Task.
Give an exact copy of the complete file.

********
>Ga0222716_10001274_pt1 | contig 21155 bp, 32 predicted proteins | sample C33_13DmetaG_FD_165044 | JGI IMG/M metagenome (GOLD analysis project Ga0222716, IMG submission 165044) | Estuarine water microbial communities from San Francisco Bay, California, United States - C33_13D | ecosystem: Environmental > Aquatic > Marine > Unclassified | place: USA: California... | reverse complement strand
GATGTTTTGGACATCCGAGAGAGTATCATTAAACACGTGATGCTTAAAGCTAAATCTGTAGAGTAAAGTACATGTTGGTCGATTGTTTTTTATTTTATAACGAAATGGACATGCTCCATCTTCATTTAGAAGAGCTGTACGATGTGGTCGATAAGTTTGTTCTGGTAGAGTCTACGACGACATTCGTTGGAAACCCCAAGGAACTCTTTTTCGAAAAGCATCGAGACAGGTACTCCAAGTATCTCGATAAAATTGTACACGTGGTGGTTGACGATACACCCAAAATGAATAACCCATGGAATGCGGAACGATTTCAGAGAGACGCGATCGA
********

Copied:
>Ga0222716_10001274_pt1 | contig 21155 bp, 32 predicted proteins | sample C33_13DmetaG_FD_165044 | JGI IMG/M metagenome (GOLD analysis project Ga0222716, IMG submission 165044) | Estuarine water microbial communities from San Francisco Bay, California, United States - C33_13D | ecosystem: Environmental > Aquatic > Marine > Unclassified | place: USA: California... | reverse complement strand
GATGTTTTGGACATCCGAGAGAGTATCATTAAACACGTGATGCTTAAAGCTAAATCTGTAGAGTAAAGTACATGTTGGTCGATTGTTTTTTATTTTATAACGAAATGGACATGCTCCATCTTCATTTAGAAGAGCTGTACGATGTGGTCGATAAGTTTGTTCTGGTAGAGTCTACGACGACATTCGTTGGAAACCCCAAGGAACTCTTTTTCGAAAAGCATCGAGACAGGTACTCCAAGTATCTCGATAAAATTGTACACGTGGTGGTTGACGATACACCCAAAATGAATAACCCATGGAATGCGGAACGATTTCAGAGAGACGCGATCGA